Re: Bittorrent - utorrent


Assuming you have a perimeter FW running a variant of Linux you could
use the matching module for iptables called ipp2p[1]. It was created
specifically for this purpose. An excerpt from the homepage says:

"The goal of the IPP2P project is to identify peer-to-peer (P2P) data
in IP traffic. For this purpose we extended the iptables/netfilter
architecture by a new matching module. Thereby IPP2P integrates itself
easily into existing Linux firewalls and it's functionality can be
used by adding appropriate filter rules."

Below is a list of switches that are introduced when iptables is
compiled with ipp2p support.

--edk eDonkey, eMule, Kademlia TCP and UDP very good
--kazaa KaZaA, FastTrack TCP and UDP good
--gnu Gnutella TCP and UDP good
--dc Direct Connect TCP only good
--bit BitTorrent, extended BT TCP and UDP good
--apple AppleJuice TCP only (need feedback)
--winmx WinMX TCP only (need feedback)
--soul SoulSeek TCP only good (need feedback)
--ares Ares, AresLite TCP only moderate (DROP only)

The above switches (for protocols) equipped with the right filter
rules (in the right order) and you should have a strong blocking
mechanism for p2p traffic. Some google queries will provide LOTS of
forum questions regarding ipp2p which should help you get started.

[1] -

Hope that helps,
Albert Gonzalez

On 3/19/07, Bourque Daniel <Daniel.Bourque@xxxxxxxxxxxxxxx> wrote:

In fact, using netFlow information in the corp network allow you to see thing you didn't know exist. Running report to find the 100 top stations with the highest number of remote connection is very informative...

-----Message d'origine-----
De : listbounce@xxxxxxxxxxxxxxxxx [mailto:listbounce@xxxxxxxxxxxxxxxxx] De la part de David J. Bianco
Envoyé : 19 mars 2007 10:40
À : Ove Dalgård Hansen
Cc : focus-ids@xxxxxxxxxxxxxxxxx
Objet : Re: Bittorrent - utorrent

Ove Dalgård Hansen wrote:
> I am in a bit of trouble,
> On a network where i am configuring IDS - using ASA5510 + SSM module, we try to deny access to Bittorrent downloads - it consumes quite a bit of bandwith and is not allowed by the company's policy.
> We try to filter bittorrent which succedes - but the utorrent changes protocol and goes by the SSL port 443 and thereby circumvent the IDS, since its not possible to see the encrypted traffic.
> Does anyone out there have a good idea of how i am to solve the issue?

Hi, Ove. I see that you've gotten quite a few responses, but I have to
say that they all seem pretty impractical. Decrypting SSL? Um...

Anyway, it turns out that P2P traffic is actually pretty easy to detect
if you have the right monitoring tools. Most of the other posters here
have been assuming that you'd want to use a signature based IDS like
snort or some gateway content inspection device, but by now you've already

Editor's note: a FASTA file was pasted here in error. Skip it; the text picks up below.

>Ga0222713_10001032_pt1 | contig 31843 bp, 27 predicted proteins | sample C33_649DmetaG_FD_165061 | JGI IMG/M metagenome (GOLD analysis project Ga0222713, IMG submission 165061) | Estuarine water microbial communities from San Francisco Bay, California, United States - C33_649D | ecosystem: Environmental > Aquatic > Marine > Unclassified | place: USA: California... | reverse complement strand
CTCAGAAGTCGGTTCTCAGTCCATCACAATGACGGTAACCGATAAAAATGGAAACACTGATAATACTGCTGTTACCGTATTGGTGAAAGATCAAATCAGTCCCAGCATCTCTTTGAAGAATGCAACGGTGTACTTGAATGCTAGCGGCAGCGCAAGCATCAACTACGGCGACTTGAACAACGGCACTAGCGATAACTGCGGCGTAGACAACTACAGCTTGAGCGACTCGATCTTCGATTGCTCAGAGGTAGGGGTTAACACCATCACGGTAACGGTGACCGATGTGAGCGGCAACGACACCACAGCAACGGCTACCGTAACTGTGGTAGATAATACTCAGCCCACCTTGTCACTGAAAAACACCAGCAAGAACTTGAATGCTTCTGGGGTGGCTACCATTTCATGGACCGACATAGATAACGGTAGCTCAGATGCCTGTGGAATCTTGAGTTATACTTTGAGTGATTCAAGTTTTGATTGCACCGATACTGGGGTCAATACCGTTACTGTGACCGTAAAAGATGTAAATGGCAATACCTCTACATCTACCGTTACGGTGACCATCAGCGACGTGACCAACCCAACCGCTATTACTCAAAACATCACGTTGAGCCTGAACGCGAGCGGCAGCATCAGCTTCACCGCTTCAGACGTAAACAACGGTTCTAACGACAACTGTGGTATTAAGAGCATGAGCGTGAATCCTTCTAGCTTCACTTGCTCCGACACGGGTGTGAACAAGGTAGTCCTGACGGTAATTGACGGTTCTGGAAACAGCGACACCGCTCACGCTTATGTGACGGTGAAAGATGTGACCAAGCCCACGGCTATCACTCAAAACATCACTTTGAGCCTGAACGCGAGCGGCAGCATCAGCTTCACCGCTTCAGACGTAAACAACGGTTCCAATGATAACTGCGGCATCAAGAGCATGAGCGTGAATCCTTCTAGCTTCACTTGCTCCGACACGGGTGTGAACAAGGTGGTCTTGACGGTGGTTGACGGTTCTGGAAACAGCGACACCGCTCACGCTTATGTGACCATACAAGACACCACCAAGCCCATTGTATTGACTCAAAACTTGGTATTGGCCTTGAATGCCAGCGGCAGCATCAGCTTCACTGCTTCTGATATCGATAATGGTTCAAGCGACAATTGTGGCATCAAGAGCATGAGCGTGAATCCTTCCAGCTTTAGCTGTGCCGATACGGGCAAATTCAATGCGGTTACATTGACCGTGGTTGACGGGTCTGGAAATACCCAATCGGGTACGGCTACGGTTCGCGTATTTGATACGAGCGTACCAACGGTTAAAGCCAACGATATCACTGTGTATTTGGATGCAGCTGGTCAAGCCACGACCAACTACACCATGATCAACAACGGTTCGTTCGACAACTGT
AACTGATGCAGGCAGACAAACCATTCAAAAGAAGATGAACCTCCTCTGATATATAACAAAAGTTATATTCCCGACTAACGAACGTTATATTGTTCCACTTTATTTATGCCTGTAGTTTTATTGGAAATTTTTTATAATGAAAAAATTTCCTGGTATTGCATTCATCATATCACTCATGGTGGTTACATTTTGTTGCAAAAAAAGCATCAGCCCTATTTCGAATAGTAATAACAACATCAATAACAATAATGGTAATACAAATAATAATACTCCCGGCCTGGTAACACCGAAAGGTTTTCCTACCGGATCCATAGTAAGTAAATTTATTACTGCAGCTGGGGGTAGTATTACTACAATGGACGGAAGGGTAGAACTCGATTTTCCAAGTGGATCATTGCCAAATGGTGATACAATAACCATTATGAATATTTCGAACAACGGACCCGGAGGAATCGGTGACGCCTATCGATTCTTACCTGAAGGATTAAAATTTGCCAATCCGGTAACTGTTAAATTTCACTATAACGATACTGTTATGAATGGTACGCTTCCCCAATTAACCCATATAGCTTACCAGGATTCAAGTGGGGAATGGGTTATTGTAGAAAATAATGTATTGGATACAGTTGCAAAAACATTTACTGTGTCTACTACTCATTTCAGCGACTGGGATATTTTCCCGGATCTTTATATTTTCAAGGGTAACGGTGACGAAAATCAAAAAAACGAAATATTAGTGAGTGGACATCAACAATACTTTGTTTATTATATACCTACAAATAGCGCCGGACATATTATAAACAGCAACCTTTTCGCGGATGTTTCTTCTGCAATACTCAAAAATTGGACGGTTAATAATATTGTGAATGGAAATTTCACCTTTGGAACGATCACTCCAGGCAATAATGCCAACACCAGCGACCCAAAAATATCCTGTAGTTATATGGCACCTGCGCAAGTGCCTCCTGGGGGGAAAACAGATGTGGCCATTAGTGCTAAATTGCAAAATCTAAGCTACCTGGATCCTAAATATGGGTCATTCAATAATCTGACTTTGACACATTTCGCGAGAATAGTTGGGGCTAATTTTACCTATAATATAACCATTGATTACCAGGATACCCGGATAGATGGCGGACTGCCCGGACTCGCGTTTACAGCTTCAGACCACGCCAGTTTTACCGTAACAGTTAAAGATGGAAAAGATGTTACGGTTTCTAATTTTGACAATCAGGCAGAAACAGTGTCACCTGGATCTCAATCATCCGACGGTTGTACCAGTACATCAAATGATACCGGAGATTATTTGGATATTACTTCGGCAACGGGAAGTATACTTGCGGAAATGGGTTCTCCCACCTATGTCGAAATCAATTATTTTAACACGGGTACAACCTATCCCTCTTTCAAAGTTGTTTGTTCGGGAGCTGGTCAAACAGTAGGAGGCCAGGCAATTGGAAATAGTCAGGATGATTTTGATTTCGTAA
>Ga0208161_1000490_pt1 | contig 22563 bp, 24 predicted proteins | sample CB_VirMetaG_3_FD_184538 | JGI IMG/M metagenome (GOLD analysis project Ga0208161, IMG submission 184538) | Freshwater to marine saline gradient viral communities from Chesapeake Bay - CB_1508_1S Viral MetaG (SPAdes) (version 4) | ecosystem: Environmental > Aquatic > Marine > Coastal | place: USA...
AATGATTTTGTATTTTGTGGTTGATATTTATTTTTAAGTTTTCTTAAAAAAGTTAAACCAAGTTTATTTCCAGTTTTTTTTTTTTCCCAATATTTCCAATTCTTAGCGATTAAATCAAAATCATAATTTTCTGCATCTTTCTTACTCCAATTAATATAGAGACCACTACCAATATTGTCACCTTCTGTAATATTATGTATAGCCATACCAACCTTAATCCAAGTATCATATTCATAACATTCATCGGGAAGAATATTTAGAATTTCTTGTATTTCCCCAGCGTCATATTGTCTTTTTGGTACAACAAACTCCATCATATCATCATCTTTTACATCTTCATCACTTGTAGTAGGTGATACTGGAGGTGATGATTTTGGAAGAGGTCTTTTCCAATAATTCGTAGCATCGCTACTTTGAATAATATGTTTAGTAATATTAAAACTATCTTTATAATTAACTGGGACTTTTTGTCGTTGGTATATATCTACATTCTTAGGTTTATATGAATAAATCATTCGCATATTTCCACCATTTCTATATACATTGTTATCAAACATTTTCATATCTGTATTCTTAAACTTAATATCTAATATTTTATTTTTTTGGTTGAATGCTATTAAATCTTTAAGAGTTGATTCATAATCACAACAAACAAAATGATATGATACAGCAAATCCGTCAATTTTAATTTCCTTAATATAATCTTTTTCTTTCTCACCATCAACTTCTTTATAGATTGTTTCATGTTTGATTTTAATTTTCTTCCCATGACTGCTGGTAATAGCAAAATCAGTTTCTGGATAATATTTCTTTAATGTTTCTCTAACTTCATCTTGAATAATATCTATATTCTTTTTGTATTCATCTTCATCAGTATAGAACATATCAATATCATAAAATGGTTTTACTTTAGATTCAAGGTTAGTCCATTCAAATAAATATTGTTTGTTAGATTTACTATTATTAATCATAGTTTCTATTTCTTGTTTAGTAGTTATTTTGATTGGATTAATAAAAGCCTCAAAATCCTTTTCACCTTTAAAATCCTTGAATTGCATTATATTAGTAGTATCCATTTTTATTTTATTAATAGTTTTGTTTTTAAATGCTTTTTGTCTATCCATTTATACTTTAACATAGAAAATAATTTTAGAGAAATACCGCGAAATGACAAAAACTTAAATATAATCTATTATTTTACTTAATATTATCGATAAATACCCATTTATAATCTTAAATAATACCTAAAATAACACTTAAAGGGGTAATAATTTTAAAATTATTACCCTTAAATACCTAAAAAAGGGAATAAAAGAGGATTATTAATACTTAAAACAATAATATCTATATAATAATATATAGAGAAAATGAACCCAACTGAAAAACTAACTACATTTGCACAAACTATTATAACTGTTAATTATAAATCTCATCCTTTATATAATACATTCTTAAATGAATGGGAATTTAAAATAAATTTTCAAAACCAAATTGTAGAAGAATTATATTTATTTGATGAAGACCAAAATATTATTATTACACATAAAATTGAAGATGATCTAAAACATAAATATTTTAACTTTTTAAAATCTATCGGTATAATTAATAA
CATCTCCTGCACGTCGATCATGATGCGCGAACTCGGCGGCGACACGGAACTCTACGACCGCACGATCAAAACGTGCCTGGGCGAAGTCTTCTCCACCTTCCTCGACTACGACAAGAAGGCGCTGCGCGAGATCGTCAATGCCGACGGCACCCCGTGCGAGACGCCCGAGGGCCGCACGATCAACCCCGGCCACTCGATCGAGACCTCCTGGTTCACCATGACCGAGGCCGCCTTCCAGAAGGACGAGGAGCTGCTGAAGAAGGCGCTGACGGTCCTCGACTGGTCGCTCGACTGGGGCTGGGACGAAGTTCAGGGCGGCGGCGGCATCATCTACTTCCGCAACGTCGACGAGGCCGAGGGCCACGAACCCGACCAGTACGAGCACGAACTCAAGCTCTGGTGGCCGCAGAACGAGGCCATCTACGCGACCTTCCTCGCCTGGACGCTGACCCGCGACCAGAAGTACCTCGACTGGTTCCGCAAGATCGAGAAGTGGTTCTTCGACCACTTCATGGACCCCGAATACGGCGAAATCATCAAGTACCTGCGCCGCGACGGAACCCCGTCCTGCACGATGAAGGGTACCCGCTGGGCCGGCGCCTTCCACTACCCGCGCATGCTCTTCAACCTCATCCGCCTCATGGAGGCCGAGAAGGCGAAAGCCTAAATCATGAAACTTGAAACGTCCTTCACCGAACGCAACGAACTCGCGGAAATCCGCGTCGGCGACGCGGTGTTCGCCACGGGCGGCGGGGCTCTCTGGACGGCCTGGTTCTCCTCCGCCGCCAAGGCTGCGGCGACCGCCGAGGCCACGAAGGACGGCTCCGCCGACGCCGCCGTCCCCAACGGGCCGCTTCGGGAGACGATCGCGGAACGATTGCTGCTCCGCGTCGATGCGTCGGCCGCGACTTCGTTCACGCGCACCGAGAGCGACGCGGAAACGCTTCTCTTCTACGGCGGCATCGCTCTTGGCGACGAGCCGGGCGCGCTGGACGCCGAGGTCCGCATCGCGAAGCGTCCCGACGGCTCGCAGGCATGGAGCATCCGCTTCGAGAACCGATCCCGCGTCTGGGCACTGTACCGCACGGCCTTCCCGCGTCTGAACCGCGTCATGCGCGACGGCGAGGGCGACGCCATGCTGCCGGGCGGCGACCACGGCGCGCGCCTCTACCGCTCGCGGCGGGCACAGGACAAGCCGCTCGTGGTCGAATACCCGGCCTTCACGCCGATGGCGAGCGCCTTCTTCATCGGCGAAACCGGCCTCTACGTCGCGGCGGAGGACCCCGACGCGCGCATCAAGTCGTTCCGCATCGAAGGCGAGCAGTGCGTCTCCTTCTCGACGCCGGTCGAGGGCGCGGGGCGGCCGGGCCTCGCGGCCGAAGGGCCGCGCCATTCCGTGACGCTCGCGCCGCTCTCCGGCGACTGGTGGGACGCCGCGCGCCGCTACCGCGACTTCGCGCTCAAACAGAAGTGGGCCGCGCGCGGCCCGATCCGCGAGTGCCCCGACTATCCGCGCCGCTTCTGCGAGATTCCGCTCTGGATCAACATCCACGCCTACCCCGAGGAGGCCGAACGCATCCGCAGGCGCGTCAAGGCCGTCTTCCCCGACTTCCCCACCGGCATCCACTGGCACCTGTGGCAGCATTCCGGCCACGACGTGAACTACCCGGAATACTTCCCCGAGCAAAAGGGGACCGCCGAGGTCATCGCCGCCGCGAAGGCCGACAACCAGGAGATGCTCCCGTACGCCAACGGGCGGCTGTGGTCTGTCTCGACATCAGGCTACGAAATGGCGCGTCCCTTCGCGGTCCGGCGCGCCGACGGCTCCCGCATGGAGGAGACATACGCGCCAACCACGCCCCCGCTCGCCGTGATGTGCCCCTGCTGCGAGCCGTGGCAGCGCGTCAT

figured out that they don't work well for this.

The trick is to look for intrinsic characteristics of P2P traffic.
Specifically, BitTorrent works by contacting a lot of different peers
to download small portions of the larger file. What you need to do is
to look for individual systems on your network that talk to lots of
different externals hosts. The more hosts they talk to, the more likely
that they're running some P2P application. Most BitTorrent transfers
stand out quite clearly when you create a list of your own hosts, sorted
by the number of external hosts they've talked to in the last 24 hours.

The advantages to this are that it doesn't matter if they use SSL or
not, since you're not reading the bits, just the session data records.
Also, they can change ports all they like, since you're only concerned
with the number of unique IPs they talk to.

There are two disadvantages, though. First, you have to set up some
infrastructure to monitor session records. I'm using Sguil, so I
already have this information handy in a SQL database, but you could use
something like NetFlow or SFlow if your routers support it. There
are also a number of standalone tools like Argus or SANCP that would
do the job, albeit with a bit of scripting work on your part.

The second disadvantage is that you can't tell *exactly* what P2P traffic
you're seeing. I do sometimes see Skype traffic, for example, that
looks a bit like BitTorrent when you're just seeing the session records.
However, for larger transfers (TV shows, movies, ISOs), the BitTorrent
stands out because it often involves a thousands of unique IPs, more
than would be expected in a typical Skype session.

Anyway, I hope this helps answer your question. This is a good example
of how using the right tool for the job can really simplify things.
Not all monitoring is done via signature matching!


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